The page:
Race Inquiry Digest (February 18) – Important Current Stories On Race In America

Featured – The black men of the Civil War were America’s original ‘dreamers.’ By Colbert King / Wash Post

Today, a wall looms large in my thoughts. It isn’t the structure President Trump has in mind for our southern border. I’m thinking of the Wall of Honor at the African American Civil War Memorial, located at Vermont Avenue and U Street NW. I think of those courageous black men as America’s original “dreamers.” Today’s dreamers are in their teens and 20s, having arrived in this country as children. King’s generation of dreamers were former slaves or descendants of slaves brought to these shores against their will. However, the black men who fought in the Civil War had the same status as today’s dreamers: noncitizens without a discernable path to citizenship. Read more

Equal-Opportunity Evil. By Rebecca Onion / Slate

A new history reveals that for female slaveholders, the business of human exploitation was just as profitable—and brutal—as it was for men. Stephanie E. Jones-Rogers opens her stunning new book, They Were Her Property: White Women as Slave Owners in the American South, with a story about Martha Gibbs, a sawmill owner in Mississippi who also owned “a significant number of slaves.” One of them, Litt Young, described her owner as a woman in total control of her financial affairs, including the management of her enslaved workers. Read more

A photo of a uniquely American racist act dominates the news, but my photo is an act of equality. By Lucian Truscott IV / Salon

The man on the left is Shannon Lanier. He is my cousin. We are standing on our great-grandfather’s grave at Monticello. The man buried beneath that obelisk fathered two children with his wife, Martha Wayles Jefferson, and six children with his slave, Sally Hemings. Read more

How Virginia’s politicians can make a real difference on issues of race. By Mark J. Rozell / Wash Post

Even before the revelation of the racist page from Gov. Ralph Northam’s medical school yearbook, it was clear that Virginia faces a fundamental challenge: the need for an honest and thorough discussion of race relations in our society. And that cannot happen through our usual combative, hyperpartisan process. What Virginia needs is an independent truth and reconciliation commission to address seriously its past on race, and to point toward a better future. Read more

An editor and his newspaper helped build white supremacy in Georgia. By Kathy Roberts Forde / The Conversation

In the late 19th century, Henry W. Grady, one of the South’s most prominent editors, worked closely with powerful political and business interests to build a white supremacist political economy and social order across Georgia – and the entire South – that lasted well into the 20th century. One of his primary tools was his newspaper, The Atlanta Constitution – which merged with The Atlanta Journal in 2001 to become The Atlanta Journal-Constitution. Read more

Meet Annie Turnbo Malone, the hair care entrepreneur Trump shouted out in his Black History Month proclamation. By Nadra Nittle / Vox

One of the first black women to reach millionaire status did so by launching a hair care empire — and her name wasn’t Madam C.J. Walker. Entrepreneur Annie Turnbo Malone reached this milestone at the end of World War I, and she just so happened to give beauty mogul Walker her start in the cosmetics industry. Read more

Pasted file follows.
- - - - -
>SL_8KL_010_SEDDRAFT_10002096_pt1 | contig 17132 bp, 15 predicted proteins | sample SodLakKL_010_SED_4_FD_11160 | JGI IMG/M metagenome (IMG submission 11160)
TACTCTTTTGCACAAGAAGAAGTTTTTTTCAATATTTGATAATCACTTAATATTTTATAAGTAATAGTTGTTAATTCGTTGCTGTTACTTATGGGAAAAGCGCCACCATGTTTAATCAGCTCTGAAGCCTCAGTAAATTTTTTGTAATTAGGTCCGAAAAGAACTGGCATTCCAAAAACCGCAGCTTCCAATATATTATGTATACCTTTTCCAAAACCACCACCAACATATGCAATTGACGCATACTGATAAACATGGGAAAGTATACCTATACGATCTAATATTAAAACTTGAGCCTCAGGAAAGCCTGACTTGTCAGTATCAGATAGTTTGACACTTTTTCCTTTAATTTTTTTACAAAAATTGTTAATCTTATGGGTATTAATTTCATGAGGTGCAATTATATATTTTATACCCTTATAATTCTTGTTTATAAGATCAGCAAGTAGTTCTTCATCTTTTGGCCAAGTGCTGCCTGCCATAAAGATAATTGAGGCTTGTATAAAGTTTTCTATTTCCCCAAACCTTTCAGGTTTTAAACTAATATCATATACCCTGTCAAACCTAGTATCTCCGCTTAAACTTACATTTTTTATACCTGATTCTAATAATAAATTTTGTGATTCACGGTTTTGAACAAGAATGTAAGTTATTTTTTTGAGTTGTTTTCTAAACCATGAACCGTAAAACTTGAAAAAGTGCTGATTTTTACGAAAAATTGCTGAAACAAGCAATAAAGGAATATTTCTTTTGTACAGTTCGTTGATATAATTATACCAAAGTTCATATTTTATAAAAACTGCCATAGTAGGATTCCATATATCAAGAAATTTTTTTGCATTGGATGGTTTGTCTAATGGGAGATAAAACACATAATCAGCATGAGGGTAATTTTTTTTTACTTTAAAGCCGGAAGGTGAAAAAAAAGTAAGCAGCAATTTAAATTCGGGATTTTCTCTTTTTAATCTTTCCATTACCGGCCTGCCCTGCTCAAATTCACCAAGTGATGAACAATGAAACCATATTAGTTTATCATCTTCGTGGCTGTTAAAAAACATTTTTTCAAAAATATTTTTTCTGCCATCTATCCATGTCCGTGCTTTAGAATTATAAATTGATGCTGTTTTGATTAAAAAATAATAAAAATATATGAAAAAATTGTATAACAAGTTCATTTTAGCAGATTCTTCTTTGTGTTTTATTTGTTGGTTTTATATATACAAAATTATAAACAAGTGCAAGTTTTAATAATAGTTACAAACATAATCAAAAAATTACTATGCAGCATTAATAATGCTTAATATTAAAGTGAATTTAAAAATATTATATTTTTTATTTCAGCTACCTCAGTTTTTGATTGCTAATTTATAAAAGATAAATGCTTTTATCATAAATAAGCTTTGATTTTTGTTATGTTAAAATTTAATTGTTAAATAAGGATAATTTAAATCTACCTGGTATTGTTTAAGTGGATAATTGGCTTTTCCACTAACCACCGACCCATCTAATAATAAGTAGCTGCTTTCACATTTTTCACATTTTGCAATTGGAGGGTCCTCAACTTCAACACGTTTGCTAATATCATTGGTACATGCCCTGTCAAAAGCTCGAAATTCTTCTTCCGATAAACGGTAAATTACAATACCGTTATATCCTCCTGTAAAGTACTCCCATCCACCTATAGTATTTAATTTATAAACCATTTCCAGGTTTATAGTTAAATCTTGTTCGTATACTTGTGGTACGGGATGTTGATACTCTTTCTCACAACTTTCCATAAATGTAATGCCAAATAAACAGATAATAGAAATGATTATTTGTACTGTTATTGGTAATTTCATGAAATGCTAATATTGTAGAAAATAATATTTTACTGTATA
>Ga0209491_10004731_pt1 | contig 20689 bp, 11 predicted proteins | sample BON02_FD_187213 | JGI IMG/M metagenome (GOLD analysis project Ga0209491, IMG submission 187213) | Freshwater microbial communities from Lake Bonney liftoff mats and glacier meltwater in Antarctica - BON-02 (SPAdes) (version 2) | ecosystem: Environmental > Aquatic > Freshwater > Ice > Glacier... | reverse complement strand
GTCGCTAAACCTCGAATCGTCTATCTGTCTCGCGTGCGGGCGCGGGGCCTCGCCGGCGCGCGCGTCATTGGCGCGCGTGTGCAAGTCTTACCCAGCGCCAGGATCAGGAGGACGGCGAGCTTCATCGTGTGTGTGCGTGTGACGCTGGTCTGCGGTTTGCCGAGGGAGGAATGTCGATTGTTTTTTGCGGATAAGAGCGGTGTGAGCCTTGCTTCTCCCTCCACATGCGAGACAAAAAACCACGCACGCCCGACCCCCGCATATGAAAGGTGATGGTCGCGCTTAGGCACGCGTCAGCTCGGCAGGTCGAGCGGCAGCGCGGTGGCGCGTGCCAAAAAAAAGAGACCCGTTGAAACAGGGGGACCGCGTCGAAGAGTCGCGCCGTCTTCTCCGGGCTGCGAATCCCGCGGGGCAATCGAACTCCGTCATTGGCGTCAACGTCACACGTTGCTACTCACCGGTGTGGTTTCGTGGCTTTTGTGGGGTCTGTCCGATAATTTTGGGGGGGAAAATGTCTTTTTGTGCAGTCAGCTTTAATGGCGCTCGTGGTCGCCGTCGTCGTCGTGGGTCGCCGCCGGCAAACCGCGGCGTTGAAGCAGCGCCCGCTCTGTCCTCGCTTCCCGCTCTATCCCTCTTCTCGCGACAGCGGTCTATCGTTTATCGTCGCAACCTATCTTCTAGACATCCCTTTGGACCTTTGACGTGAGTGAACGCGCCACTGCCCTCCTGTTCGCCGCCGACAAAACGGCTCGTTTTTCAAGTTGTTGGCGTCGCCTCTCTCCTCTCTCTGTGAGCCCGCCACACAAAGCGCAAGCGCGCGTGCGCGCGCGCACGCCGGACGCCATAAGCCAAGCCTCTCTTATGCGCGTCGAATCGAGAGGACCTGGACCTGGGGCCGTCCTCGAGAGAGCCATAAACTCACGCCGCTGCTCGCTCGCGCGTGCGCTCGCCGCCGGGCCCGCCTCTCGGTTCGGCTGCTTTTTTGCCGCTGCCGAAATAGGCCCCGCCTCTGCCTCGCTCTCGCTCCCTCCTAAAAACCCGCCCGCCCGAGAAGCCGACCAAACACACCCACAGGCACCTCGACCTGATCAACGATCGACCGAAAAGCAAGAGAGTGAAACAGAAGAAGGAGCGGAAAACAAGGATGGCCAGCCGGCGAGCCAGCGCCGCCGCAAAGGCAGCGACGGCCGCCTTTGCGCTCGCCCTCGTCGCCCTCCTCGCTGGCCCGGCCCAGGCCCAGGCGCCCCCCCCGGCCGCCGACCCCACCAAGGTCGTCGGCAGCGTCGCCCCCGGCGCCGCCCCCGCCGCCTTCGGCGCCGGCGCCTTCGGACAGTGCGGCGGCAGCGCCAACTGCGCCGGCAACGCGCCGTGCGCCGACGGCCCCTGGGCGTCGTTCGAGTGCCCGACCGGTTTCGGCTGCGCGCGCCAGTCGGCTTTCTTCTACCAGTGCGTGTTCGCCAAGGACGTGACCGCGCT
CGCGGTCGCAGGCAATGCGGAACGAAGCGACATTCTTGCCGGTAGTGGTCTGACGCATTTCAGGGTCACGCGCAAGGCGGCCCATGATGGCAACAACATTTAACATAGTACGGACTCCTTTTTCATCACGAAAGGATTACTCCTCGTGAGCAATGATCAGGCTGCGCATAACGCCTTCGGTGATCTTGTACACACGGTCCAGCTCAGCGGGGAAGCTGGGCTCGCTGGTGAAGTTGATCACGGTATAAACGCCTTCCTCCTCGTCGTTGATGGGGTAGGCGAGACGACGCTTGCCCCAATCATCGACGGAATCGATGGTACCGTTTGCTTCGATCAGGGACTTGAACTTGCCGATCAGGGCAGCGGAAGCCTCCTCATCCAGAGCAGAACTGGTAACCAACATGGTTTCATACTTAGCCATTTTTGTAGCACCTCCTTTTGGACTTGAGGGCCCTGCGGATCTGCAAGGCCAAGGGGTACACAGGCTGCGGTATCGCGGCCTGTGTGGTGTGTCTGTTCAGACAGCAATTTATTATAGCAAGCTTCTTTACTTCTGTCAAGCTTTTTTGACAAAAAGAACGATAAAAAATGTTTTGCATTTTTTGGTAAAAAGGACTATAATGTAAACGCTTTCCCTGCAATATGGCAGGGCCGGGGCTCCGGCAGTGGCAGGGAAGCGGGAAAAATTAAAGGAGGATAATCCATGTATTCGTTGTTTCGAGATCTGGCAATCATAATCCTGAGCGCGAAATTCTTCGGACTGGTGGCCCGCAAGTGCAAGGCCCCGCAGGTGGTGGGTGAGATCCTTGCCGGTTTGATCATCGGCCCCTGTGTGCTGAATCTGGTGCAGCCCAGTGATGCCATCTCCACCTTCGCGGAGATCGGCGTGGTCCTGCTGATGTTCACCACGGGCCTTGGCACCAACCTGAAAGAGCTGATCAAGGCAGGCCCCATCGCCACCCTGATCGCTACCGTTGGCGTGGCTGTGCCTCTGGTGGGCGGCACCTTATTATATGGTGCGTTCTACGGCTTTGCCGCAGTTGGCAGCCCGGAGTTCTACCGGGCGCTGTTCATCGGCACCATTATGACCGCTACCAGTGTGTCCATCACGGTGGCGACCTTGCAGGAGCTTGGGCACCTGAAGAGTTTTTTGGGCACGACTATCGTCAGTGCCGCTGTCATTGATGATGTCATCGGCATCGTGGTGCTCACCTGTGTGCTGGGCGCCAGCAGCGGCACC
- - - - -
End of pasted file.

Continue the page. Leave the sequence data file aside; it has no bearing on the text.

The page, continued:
Supreme Court to decide if the Trump administration can rig the Census to favor white people. By Ian Millhiser / ThinkProgress

Last month, a federal district judge held that the Trump administration repeatedly failed to comply with legally required procedures when it added a question to the 2020 Census form that is expect to discourage immigrant communities from participating in that Census. On Friday, the Supreme Court announced that it would hear an appeal directly from that district court’s decision. Read more

Kaepernick Won. The NFL Lost. By Jemele Hill / The Atlantic

Technically, Colin Kaepernick withdrew his collusion case. Technically, the NFL did not admit that it conspired to blackball Kaepernick from the league after he began taking a knee during the national anthem to protest racial injustice. But nontechnically speaking, the NFL lost. Massively. Read more

How capitalism reduced diversity to a brand. By Sean Nilling / Vox

Back in 2000, Diallo Shabazz was surprised to see himself on the cover of the University of Wisconsin admissions booklet. But there he was, cheering in the stands at a football game he never attended, just behind a group of white students.Some employees in the marketing department had decided to photoshop his face into the image; this, they thought, was a great way to project a diverse image to prospective students. Read more

Ocasio-Cortez Slams The ‘Racial Injustice’ Of The Cannabis Business As White Men Profit. By Mary Papenfuss / HuffPost

Rep. Alexandria Ocasio-Cortez (D-N.Y.) earned praise from “drug justice” advocates after criticizing a growing marijuana legalization and business model that is paving the way for white male investors to reap major profits after minorities spent decades in prisons for selling pot. Read more

Students Of Color Reflect On Surviving Parkland. By HuffPost Video

Black students felt ignored in the aftermath of last year’s school shooting, but they have something important to say. Watch here

Racial Disparities In Cancer Incidence And Survival Rates Are Narrowing. By Patti Neighmond / NPR

For decades, the rate of cancer incidence and deaths from the disease among African-Americans in the United States far outpaced that of whites. But the most recent analysis of national data by the American Cancer Society suggests that “cancer gap” is shrinking: In recent years, death rates from four major cancers have declined more among blacks than among whites. Read more

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